Paris braces for vi­o­lence

Cops put on high alert

Winnipeg Sun - - NEWS - SA­MUEL PE­TRE­QUIN The As­so­ci­ated Press

PARIS — France mo­bi­lized tens of thou­sands of po­lice of­fi­cers and made plans to shut down beloved tourist attractions like the Eif­fel Tower and the Lou­vre on the eve of anti-gov­ern­ment protests that au­thor­i­ties feared could be even more violent than ones that have crip­pled the coun­try for weeks.

The dras­tic se­cu­rity mea­sures will put cen­tral Paris in a lock­down Satur­day, dis­rupt­ing the plans of tens of thou­sands of tourists and res­i­dents.

Hun­dreds of shops in Paris planned to shut their doors as well, pre­fer­ring to lose busi­ness dur­ing the key hol­i­day shop­ping pe­riod rather than have their win­dows smashed in and their mer­chan­dise looted, as hap­pened to many Paris stores last Satur­day when an anti-gov­ern­ment protest over ris­ing taxes turned into a riot.

On Fri­day, work­ers across Paris lugged pieces of ply­wood and ham­mered boards over the win­dows of shops and busi­nesses — mak­ing the plush Champs-el­y­sees neigh­bour­hood ap­pear like it was brac­ing for a hur­ri­cane.

Some top French of­fi­cials said that de­scrip­tion was not far off.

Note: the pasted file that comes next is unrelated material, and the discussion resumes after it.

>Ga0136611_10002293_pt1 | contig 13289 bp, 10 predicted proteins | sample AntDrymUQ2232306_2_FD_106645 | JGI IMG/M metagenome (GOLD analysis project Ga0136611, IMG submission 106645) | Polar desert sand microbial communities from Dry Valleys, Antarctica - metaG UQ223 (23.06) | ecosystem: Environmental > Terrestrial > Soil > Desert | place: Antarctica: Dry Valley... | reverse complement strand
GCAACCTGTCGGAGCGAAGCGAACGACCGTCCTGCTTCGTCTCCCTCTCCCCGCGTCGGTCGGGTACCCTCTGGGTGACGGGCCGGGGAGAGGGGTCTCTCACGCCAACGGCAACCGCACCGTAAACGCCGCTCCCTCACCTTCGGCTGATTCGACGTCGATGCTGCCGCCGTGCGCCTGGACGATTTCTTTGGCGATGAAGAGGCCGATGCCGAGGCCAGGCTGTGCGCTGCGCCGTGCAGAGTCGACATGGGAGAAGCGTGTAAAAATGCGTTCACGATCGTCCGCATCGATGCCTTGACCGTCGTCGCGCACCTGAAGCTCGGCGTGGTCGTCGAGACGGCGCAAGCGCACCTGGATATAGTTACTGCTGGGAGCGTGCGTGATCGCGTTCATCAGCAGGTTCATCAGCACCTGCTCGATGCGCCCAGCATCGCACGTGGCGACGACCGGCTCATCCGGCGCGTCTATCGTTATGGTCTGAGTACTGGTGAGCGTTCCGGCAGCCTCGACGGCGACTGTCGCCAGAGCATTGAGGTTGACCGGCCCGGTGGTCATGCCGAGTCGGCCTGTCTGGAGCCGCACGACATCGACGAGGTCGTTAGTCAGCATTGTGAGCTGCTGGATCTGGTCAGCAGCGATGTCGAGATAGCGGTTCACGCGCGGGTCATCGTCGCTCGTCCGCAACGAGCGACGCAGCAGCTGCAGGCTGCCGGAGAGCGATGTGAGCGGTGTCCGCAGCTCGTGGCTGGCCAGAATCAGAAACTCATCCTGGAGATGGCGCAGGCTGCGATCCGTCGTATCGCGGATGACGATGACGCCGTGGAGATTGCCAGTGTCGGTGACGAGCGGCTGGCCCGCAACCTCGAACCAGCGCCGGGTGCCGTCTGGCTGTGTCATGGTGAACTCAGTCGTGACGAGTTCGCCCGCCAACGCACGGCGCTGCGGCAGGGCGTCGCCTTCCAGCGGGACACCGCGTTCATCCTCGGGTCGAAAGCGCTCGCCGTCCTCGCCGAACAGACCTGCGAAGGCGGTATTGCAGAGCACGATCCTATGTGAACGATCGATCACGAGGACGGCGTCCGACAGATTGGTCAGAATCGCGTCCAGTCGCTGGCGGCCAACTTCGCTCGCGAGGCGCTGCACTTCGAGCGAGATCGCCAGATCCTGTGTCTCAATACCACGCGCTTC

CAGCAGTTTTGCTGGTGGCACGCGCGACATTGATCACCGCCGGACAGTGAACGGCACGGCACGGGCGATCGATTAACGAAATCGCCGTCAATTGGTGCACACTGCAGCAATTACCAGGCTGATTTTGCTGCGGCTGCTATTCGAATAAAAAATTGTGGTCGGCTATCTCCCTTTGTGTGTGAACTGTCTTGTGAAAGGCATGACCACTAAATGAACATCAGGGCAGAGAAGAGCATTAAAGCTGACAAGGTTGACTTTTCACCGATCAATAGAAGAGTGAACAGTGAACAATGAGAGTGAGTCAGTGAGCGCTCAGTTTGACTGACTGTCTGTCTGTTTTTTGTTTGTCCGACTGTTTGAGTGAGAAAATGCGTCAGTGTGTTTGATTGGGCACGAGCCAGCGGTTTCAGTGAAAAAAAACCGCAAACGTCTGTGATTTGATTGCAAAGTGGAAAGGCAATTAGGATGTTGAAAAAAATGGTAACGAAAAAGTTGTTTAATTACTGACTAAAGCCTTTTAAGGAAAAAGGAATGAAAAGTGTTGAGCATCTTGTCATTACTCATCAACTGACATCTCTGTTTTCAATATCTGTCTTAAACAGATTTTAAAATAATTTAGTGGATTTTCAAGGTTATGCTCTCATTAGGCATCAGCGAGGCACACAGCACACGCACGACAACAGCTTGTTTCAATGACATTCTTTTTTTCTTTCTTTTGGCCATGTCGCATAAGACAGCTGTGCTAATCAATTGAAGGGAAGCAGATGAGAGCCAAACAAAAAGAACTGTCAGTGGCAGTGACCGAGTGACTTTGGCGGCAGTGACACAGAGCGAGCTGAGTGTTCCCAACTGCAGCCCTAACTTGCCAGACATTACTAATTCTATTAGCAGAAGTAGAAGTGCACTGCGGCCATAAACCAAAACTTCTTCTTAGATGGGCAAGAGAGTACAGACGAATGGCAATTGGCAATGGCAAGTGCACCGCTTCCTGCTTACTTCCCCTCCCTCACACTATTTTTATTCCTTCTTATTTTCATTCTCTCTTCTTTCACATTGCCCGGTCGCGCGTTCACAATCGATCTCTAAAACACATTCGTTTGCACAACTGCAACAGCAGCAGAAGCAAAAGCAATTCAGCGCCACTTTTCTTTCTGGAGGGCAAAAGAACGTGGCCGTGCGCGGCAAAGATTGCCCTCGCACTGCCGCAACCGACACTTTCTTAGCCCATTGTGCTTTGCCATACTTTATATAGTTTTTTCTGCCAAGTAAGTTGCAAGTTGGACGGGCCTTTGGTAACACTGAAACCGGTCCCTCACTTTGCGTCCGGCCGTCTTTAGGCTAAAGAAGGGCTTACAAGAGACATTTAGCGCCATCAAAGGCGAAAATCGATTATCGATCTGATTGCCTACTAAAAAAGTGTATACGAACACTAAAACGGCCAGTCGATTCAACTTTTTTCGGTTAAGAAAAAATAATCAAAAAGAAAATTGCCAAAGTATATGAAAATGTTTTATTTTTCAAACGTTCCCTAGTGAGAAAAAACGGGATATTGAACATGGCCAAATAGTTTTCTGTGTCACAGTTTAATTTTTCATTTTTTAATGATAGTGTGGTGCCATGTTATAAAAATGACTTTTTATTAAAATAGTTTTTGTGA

“Ac­cord­ing to the in­for­ma­tion we have, some rad­i­cal­ized and re­bel­lious peo­ple will try to get mo­bi­lized to­mor­row,” In­te­rior Minister Christophe Cas­taner told a press con­fer­ence Fri­day. “Some ul­tra-violent peo­ple want to take part.”

Au­thor­i­ties say 8,000 po­lice will fan out across Paris, equipped with a dozen bar­ri­cade-bust­ing ar­moured ve­hi­cles that could be used for the first time in a French ur­ban area since the 2005 ri­ots.

“These ve­hi­cles can be very use­ful to pro­tect build­ings,” said Stanis­las Gaudon, head of the Al­liance po­lice union. “And in case they set up bar­ri­cades, we can quickly clear out the space and let our units progress.”

Paris po­lice, fear­ing that rad­i­cal pro­test­ers could turn street fur­ni­ture and con­struc­tion ma­te­ri­als into makeshift weapons, on Fri­day were re­mov­ing all glass con­tain­ers, rail­ings and con­struc­tion ma­chines in high-risk ar­eas.

Those in­cluded the world-renowned Champs-el­y­sees, which would nor­mally be packed with tourists and shop­pers on a Satur­day in early De­cem­ber.

The Ni­co­las wine chain, one of the big­gest re­tail­ers in the coun­try, can­celled all its wine tast­ing ses­sions sched­uled for Satur­day.

“It’s with an im­mense sad­ness that we’ll see our city par­tially brought to a halt, but your safety is our pri­or­ity,” Paris Mayor Anne Hi­dalgo said. “Take care of Paris on Satur­day be­cause Paris be­longs to all the French peo­ple.”

Since the anti-gov­ern­ment un­rest be­gan on Nov. 17 in re­ac­tion to a sharp in­crease in diesel taxes, four peo­ple have been killed in protest-re­lated ac­ci­dents.

FRAN­COIS MORI/AP

Work­ers carry a wooden board to pro­tect shop win­dows on the Champs-el­y­sees yesterday.

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